While in 2011 its founders set up Families for Excellent Schools with a name that connotes participation of a group of parents seeking better education, and while its website declares it was established “through a partnership between schools and families,” Families for Excellent Schools has been, in reality, an Astroturf—fake grassroots—organization.  Tracing ties of Families for Excellent Schools to Education Reform Now, StudentsFirst NY, and another lobbying effort, New Yorkers for a Balanced Albany, George Joseph reported for The Nation in 2015: “In contrast to most ‘grassroots’ parents’ organizations, Families for Excellent Schools has retained the services of David Grandeau, New York’s former top lobbying regulator, whose expertise has helped shield its donors’ identities by funneling most of its spending through a non-profit 501(c)(3) organization. Nevertheless, overwhelming institutional similarities indicate that Families for Excellent Schools is largely funded by the same nine hedge-fund billionaires behind almost all of New Yorkers for a Balanced Albany’s rapid expenditures.”  Joseph identifies Joel Greenblatt, Daniel Loeb, Julian H. Robertson Jr., Carl Icahn, Paul Singer, Seth Klarman, and other wealthy hedge funders, along with known donors like the Walton Family Foundation and the Broad Foundation.  Nonprofit Quarterly also identifies Jonathan Sackler of Purdue Pharma as a major donor.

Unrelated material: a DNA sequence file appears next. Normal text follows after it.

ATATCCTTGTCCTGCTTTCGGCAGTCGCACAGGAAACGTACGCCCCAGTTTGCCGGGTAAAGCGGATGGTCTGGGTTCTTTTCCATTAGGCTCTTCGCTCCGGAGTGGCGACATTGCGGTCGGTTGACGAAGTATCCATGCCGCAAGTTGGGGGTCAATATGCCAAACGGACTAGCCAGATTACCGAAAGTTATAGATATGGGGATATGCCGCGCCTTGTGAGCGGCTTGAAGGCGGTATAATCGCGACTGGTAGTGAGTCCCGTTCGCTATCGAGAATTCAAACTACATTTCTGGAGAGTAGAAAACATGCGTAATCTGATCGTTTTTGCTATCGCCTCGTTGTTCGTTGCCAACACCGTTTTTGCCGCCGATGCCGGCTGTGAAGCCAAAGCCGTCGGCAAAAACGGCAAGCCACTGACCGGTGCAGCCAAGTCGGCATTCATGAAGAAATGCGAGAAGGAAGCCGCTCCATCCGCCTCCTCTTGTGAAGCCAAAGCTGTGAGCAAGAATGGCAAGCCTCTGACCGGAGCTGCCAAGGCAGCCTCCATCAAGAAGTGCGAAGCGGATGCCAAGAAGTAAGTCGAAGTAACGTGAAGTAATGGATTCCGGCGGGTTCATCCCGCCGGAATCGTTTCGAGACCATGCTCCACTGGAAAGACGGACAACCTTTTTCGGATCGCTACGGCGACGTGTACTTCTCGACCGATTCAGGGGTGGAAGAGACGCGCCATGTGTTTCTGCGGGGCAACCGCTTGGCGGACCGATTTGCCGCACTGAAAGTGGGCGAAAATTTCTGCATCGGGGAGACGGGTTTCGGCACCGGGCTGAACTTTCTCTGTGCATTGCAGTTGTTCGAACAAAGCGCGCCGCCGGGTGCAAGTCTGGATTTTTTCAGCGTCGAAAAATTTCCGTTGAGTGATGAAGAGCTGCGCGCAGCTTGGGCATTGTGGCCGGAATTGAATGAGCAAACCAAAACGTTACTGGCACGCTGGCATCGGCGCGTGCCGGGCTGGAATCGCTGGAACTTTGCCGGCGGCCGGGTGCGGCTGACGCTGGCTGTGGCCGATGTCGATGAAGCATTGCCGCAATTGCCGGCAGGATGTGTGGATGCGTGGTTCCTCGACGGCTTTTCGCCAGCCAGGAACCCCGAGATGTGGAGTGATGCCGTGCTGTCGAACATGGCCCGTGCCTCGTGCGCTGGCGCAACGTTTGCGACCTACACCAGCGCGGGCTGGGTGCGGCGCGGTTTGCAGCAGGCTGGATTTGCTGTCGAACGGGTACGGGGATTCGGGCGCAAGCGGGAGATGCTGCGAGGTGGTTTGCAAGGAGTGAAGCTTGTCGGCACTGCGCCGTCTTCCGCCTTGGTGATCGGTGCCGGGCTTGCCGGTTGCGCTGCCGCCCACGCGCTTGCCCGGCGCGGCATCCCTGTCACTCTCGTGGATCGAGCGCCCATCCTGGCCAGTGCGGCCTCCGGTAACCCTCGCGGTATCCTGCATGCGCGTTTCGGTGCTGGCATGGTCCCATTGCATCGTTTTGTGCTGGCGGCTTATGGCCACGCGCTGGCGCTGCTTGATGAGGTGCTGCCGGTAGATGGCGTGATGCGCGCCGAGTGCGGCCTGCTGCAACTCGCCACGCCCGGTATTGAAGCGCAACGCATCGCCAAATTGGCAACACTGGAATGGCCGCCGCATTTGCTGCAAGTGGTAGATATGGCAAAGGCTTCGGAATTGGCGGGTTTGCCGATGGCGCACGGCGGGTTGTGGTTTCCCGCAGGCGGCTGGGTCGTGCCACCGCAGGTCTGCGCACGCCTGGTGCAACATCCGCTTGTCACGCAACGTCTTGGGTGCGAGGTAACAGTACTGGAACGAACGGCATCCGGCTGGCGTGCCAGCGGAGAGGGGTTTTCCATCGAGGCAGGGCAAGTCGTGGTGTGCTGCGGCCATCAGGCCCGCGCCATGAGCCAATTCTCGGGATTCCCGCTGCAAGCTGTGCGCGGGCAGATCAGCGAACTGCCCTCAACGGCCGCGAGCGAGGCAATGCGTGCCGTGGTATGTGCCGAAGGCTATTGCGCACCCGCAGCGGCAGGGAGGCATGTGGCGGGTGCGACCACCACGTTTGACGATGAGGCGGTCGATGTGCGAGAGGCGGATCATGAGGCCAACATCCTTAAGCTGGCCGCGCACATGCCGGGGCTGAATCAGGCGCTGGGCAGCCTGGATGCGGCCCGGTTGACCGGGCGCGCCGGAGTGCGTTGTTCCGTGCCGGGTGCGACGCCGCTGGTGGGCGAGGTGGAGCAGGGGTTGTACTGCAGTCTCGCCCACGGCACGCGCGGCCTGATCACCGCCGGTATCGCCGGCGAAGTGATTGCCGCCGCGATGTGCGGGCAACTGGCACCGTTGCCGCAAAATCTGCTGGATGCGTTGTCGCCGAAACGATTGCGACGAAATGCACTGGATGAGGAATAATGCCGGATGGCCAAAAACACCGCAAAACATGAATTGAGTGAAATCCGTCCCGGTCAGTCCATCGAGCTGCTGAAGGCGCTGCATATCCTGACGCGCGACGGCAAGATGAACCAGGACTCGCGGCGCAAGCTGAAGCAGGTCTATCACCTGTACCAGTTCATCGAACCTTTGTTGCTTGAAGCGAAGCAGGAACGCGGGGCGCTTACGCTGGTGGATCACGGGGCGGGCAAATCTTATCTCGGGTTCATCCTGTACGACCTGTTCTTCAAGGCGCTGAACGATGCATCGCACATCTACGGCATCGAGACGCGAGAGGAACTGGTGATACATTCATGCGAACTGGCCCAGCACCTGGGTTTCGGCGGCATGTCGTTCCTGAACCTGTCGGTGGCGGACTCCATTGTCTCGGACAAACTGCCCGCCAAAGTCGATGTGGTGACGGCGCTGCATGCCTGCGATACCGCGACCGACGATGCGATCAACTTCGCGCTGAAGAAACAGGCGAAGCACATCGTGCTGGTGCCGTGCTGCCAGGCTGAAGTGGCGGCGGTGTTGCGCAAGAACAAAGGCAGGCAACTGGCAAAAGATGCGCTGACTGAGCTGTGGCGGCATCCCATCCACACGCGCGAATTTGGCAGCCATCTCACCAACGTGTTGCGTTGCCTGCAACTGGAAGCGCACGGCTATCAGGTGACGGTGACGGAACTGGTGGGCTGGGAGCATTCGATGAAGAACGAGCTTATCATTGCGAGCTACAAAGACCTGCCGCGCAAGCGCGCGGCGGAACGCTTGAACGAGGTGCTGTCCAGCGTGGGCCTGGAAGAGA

It turns out that the problems of Families for Excellent Schools are much deeper than Kittredge’s misbehavior. Here is the NY TimesKate Taylor reporting this week on the real significance of the organization’s closure: “Families for Excellent Schools for years was the well-funded face of the charter school movement in New York, but its support seems to have evaporated… As a 501(c)3 organization, Families for Excellent Schools is not required under New York State law to disclose its donors. The group ran into trouble, however, in Massachusetts, where a related organization, Families for Excellent Schools-Advocacy, spent $15 million in 2016 as part of an unsuccessful effort to expand charter schools in the state. The ballot measure it backed was overwhelmingly defeated. In the aftermath, the state’s Office of Campaign and Political Finance concluded that Families for Excellent Schools-Advocacy had violated the state’s campaign finance law and fined it $426,466, the largest fine in the history of the office. To resolve the case, Families for Excellent Schools-Advocacy agreed to dissolve, and Families for Excellent Schools agreed not to fund-raise or engage in any election-related activity in Massachusetts for four years.”  Kittredge, who ran the Massachusetts campaign, lost support, especially after Massachusetts forced the publication of the names of donors to Families for Excellent Schools-Advocacy, donors who prefer secrecy when making obviously political donations.